The American and English Encyclopedia of Law, Volum 15

John Houston Merrill, Thomas Johnson Michie, Charles Frederic Williams, David Shephard Garland
E. Thompson, 1891

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Side 561 - States governing their possessory title, shall have the exclusive right of possession and enjoyment of all the surface included within the lines of their locations, and of all veins, lodes and ledges throughout their entire depth, the top or apex of which lies inside of such surface lines extended downward vertically, although such veins, lodes, or ledges may so far depart from a perpendicular in their course downward as to extend outside the vertical side lines of such surface locations.
Side 422 - We think that this construction necessarily results from the nature of the power itself, and from the manifest object contemplated by the act of congress. The power itself is to be exercised upon sudden emergencies, upon great occasions of state, and under circumstances which may be vital to the existence of the Union.
Side 278 - A communication made bona fide upon any subject matter in which the party communicating has an interest or in reference to which he has a duty, is privileged if made to a person having a corresponding interest or duty, although it contained criminating matter which, without this privilege, would be slanderous and actionable...
Side 436 - But we are clearly of opinion, that in all of these cases, the danger must be immediate and impending; or the necessity urgent for the public service, such as will not admit of delay, and where the action of the civil authority would be too late in providing the means which the occasion calls for.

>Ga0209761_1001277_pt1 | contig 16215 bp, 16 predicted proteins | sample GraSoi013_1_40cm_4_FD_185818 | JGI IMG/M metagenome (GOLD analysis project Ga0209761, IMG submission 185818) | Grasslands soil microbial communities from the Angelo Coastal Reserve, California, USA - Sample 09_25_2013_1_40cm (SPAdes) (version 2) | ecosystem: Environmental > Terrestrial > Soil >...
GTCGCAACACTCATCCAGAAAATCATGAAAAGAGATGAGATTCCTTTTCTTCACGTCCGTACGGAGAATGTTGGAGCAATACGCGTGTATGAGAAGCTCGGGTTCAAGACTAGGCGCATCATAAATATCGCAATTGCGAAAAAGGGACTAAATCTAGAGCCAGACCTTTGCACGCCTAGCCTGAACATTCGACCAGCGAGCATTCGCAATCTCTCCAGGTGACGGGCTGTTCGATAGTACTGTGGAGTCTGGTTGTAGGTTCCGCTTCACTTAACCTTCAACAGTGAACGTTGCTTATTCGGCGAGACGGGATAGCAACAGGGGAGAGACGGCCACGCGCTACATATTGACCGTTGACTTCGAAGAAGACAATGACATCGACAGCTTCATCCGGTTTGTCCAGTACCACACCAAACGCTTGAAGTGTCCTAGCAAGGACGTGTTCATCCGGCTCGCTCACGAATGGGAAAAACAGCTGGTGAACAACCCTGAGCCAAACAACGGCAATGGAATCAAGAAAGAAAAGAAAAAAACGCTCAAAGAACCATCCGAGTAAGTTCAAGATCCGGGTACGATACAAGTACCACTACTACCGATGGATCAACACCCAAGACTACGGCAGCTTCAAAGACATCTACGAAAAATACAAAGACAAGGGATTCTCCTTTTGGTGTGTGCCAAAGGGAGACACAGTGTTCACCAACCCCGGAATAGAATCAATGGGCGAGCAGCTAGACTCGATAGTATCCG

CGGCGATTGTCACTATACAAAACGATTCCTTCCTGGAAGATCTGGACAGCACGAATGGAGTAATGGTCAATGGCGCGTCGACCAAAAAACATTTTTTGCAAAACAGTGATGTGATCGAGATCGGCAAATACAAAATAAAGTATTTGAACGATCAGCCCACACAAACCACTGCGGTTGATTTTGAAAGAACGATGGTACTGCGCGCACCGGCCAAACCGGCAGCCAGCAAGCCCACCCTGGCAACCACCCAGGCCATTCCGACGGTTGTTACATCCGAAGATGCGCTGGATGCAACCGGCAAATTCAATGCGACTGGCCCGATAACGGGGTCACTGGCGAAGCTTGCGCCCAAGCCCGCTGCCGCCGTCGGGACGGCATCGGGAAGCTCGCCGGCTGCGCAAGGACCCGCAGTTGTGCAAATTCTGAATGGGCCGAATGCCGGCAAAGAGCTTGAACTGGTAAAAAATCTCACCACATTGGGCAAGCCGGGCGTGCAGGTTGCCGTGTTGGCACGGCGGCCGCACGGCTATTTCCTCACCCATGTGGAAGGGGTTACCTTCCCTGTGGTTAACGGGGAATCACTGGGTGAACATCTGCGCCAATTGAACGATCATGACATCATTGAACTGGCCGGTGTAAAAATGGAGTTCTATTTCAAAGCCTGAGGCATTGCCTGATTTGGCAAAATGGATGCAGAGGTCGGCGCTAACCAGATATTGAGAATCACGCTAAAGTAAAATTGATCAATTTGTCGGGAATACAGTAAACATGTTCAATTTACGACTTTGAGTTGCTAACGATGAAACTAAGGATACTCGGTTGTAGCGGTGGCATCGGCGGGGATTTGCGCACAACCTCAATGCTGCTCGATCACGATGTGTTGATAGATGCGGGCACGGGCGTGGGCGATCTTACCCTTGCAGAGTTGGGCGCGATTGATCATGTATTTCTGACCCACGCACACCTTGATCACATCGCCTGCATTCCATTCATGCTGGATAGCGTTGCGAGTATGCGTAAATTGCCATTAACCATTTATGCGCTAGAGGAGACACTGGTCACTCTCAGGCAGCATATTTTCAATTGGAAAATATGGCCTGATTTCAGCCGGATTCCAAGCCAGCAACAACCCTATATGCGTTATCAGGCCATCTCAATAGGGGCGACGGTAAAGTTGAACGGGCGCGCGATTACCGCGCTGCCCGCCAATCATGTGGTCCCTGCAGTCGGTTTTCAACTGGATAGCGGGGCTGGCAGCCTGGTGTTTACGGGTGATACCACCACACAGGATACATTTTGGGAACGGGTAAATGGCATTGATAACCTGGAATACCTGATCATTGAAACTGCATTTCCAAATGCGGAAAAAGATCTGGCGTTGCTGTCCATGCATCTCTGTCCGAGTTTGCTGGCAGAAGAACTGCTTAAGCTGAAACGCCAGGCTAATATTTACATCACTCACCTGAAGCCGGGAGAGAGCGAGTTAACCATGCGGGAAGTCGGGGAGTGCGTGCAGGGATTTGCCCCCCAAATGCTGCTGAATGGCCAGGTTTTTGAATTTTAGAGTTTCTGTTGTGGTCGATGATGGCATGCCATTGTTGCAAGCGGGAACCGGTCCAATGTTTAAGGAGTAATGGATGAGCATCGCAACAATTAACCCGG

Side 397 - The execution of these powers falls within the line of its duties, and its control over the subject is plenary and exclusive. It can determine, without question from any State authority, how the armies shall be raised, whether by voluntary enlistment or forced draft, the age at which the soldier shall be received, and the period for which he shall be taken, the compensation he shall be allowed, and the service to which he shall be assigned.
Side 436 - There are without doubt occasions in which private property may lawfully be taken possession of, or destroyed to prevent it from falling into the hands of the public enemy; and also where a military officer, charged with a particular duty, may impress private property into the public service or take it for public use. Unquestionably, in such cases, the government is bound to make full compensation to the owner; but the officer is not a trespasser.
Side 563 - Sections 2322 and 2328, by investing the locator, his heirs or assigns, with the right to follow, upon the conditions stated therein, all veins, lodes, or ledges, the top or apex of which lies inside of the surface lines of his claim.
Side 638 - ... jus' is used in the sense of denoting general law, the ordinary law of the country. But when the word "jus" is used in the sense of denoting a private right, that maxim has no application. Private right of ownership is a matter of fact ; it may be the result also of matter of law ; but if parties contract under a mutual mistake and misapprehension as to their relative and respective rights, the result is, that that agreement is liable to be set aside as having proceeded upon a common mistake.
Side 571 - We have so often had occasion to speak of the land department, the object of its creation and the powers it possesses in the alienation by patent of portions of the public lands, that it creates an unpleasant surprise to find that counsel, in discussing the effect to be given to the action of that department, overlook our decisions on the subject.
Side 407 - And he is to observe and follow such orders and directions, from time to time, as he shall receive from me, or the future President of the United States...

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